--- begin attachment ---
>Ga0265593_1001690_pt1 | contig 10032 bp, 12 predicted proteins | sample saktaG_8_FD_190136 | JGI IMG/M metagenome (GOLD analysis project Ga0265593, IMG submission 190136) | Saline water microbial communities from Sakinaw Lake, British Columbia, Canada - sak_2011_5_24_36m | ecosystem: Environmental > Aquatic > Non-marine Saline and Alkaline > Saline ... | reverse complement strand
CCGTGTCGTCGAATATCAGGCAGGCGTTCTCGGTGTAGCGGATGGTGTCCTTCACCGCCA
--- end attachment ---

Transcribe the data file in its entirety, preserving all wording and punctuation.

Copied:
>Ga0265593_1001690_pt1 | contig 10032 bp, 12 predicted proteins | sample saktaG_8_FD_190136 | JGI IMG/M metagenome (GOLD analysis project Ga0265593, IMG submission 190136) | Saline water microbial communities from Sakinaw Lake, British Columbia, Canada - sak_2011_5_24_36m | ecosystem: Environmental > Aquatic > Non-marine Saline and Alkaline > Saline ... | reverse complement strand
CCGTGTCGTCGAATATCAGGCAGGCGTTCTCGGTGTAGCGGATGGTGTCCTTCACCGCCA